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Innovations in the Plastic Surgery Care Pathway: Using Telemedicine for Clinical Efficiency and Patient Satisfaction

Funderburk, Christopher D. M.D., M.S.; Batulis, Nicole S. M.H.A.; Zelones, Justin T. M.D.; Fisher, Alec H. B.A.; Prock, Kimberly L. B.A.; Markov, Nickolay P. M.D.; Evans, Alison E. A.P.R.N.; Nigriny, John F. M.D.

Plastic and Reconstructive Surgery: August 2019 - Volume 144 - Issue 2 - p 507-516
doi: 10.1097/PRS.0000000000005884
Plastic Surgery Focus: Technology and Innovations
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Background: Telemedicine delivers clinical information and permits discussion between providers and patients at a distance. Postoperative visits may be a burden to patients—many of whom travel long distances and miss work opportunities. By implementing a telehealth opportunity, the authors sought to develop a process that optimizes efficiency and provides optimal patient satisfaction.

Methods: Using quality improvement methods that have been highly effective in the business sector, we developed a testable workflow for patients in the postoperative telehealth setting. Seventy-two patients were enrolled and surveyed. A preoperative survey sought to determine travel distance, comfort with technology, access to the Internet and video-enabled devices, and the patient’s interest in telehealth. A postoperative survey focused on patient satisfaction with the experience.

Results: Using the Lean Six Sigma methodology, the authors developed a telehealth workflow to optimize clinical efficiency. Preoperative surveys revealed that the majority (73 percent) of patients preferred in-person follow-up visits in the clinic. However, the postoperative survey distributed after the telehealth encounter found that nearly 100 percent of patients were satisfied with the telehealth experience. Ninety-six percent of patients said that their questions were answered, and 97 percent of patients stated that they would use telehealth again in the future.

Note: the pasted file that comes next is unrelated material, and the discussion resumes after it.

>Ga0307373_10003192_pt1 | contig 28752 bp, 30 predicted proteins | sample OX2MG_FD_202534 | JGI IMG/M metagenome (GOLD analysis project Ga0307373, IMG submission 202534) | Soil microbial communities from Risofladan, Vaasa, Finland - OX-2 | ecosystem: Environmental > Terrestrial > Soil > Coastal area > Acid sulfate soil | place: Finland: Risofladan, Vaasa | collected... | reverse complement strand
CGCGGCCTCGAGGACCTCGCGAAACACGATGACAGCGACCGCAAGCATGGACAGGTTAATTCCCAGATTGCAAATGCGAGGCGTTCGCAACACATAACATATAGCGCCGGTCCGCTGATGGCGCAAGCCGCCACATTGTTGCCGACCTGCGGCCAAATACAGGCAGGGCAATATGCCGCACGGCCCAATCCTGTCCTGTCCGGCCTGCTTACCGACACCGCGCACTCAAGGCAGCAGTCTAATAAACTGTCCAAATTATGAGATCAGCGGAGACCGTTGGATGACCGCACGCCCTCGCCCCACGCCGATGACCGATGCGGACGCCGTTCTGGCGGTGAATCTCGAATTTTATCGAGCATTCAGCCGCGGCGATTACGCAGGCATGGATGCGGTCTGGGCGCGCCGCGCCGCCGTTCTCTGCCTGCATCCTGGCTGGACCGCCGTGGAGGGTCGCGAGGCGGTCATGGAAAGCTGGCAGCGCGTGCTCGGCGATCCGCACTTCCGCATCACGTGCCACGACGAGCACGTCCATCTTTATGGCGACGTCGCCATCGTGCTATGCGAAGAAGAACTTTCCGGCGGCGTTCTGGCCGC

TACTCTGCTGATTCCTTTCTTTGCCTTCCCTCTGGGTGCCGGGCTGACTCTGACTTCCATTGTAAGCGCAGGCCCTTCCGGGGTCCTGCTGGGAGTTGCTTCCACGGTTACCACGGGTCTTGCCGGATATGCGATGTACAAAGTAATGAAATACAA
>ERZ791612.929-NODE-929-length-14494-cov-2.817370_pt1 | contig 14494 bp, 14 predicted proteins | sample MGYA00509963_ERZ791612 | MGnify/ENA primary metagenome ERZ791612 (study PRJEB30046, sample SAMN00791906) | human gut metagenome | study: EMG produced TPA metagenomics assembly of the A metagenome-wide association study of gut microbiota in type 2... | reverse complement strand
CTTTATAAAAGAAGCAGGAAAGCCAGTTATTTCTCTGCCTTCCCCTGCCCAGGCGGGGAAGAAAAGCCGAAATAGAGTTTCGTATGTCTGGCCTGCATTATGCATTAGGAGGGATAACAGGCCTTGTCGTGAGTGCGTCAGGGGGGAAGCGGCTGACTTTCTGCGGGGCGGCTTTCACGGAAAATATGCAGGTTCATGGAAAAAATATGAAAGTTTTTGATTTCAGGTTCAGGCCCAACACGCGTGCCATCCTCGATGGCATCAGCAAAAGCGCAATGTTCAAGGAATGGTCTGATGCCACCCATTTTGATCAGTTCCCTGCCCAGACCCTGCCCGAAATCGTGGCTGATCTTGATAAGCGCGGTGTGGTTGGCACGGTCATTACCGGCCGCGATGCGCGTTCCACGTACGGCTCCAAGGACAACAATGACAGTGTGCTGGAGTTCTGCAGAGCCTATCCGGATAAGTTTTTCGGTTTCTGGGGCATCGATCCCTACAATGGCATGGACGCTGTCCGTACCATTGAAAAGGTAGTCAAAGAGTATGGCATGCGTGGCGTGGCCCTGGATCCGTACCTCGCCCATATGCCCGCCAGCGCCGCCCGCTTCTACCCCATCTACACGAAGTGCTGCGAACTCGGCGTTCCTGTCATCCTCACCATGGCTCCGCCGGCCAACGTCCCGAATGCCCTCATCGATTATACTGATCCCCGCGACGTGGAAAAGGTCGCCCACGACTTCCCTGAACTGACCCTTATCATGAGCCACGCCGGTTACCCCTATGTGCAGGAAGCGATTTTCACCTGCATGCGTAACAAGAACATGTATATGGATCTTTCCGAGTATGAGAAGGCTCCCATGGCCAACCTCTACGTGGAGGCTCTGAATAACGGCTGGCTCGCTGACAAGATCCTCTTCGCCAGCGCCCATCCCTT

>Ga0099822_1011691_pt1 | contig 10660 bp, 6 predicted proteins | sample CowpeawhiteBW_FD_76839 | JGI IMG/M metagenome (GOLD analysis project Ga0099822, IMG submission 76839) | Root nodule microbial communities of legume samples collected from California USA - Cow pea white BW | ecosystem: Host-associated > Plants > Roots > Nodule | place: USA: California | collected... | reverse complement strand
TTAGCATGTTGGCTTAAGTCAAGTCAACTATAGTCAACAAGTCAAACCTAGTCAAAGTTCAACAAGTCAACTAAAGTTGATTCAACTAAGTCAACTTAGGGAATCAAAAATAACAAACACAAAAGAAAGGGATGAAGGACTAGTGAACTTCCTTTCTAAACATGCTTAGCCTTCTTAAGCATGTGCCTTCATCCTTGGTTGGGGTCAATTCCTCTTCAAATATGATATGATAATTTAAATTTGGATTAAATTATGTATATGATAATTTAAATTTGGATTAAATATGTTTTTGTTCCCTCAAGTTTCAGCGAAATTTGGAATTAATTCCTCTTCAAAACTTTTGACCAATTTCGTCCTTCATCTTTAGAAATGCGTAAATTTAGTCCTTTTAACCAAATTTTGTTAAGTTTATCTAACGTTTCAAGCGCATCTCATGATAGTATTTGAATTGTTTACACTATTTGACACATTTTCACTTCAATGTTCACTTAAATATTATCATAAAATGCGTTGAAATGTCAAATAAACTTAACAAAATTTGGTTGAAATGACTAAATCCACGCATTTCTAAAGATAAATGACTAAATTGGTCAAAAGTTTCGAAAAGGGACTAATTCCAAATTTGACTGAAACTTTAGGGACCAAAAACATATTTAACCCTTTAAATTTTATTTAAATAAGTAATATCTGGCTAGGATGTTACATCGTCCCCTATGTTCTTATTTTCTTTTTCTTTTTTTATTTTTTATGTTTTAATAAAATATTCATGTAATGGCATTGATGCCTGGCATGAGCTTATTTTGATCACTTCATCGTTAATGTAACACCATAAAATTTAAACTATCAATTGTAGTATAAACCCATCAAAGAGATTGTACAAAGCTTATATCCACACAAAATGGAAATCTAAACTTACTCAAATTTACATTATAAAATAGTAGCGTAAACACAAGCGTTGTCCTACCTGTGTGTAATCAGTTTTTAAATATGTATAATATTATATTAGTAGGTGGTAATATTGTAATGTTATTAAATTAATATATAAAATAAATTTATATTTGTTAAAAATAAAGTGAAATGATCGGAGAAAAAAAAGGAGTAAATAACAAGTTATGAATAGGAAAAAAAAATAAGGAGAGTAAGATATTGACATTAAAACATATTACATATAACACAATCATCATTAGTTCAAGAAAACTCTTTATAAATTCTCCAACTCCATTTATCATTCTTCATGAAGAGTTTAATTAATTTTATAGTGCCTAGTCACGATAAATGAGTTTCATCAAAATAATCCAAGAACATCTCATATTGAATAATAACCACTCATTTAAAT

Conclusions: Telehealth encounters enable real-time clinical decision-making by providing patients and visiting nurses access to providers and decreasing patient transportation needs and wait times. Although initially hesitant to opt for a telehealth encounter in lieu of a traditional visit, the great majority of patients voiced satisfaction with the telehealth experience.

CLINICAL QUESTION/LEVEL OF EVIDENCE: Therapeutic, IV.

Lebanon and Hanover, N.H.; and New Haven, Conn.

From the Division of Plastic Surgery and The Value Institute Learning Center, Dartmouth-Hitchcock Medical Center; the Geisel School of Medicine at Dartmouth; and Yale Plastic and Reconstructive Surgery.

Received for publication May 16, 2018; accepted January 18, 2019.

Presented at the 5th Annual Surgical Trainees Advancing Research Symposium, in Lebanon, New Hampshire, April 13 through 14, 2017.

Disclosure:The authors have no financial interest to declare in relation to the content of this article. No funding was received for this article.

“Hot Topic Video” by Editor-in-Chief Rod J. Rohrich, M.D., accompanies this article. Go to PRSJournal.com and click on “Plastic Surgery Hot Topics” in the “Digital Media” tab to watch.

Supplemental digital content is available for this article. Direct URL citations appear in the text; simply type the URL address into any Web browser to access this content. Clickable links to the material are provided in the HTML text of this article on the Journal’s website (www.PRSJournal.com).

John F. Nigriny, M.D., Dartmouth-Hitchcock Medical Center, One Medical Center Drive, Lebanon, N.H. 03756, john.f.nigriny@hitchcock.org

Copyright © 2019 by the American Society of Plastic Surgeons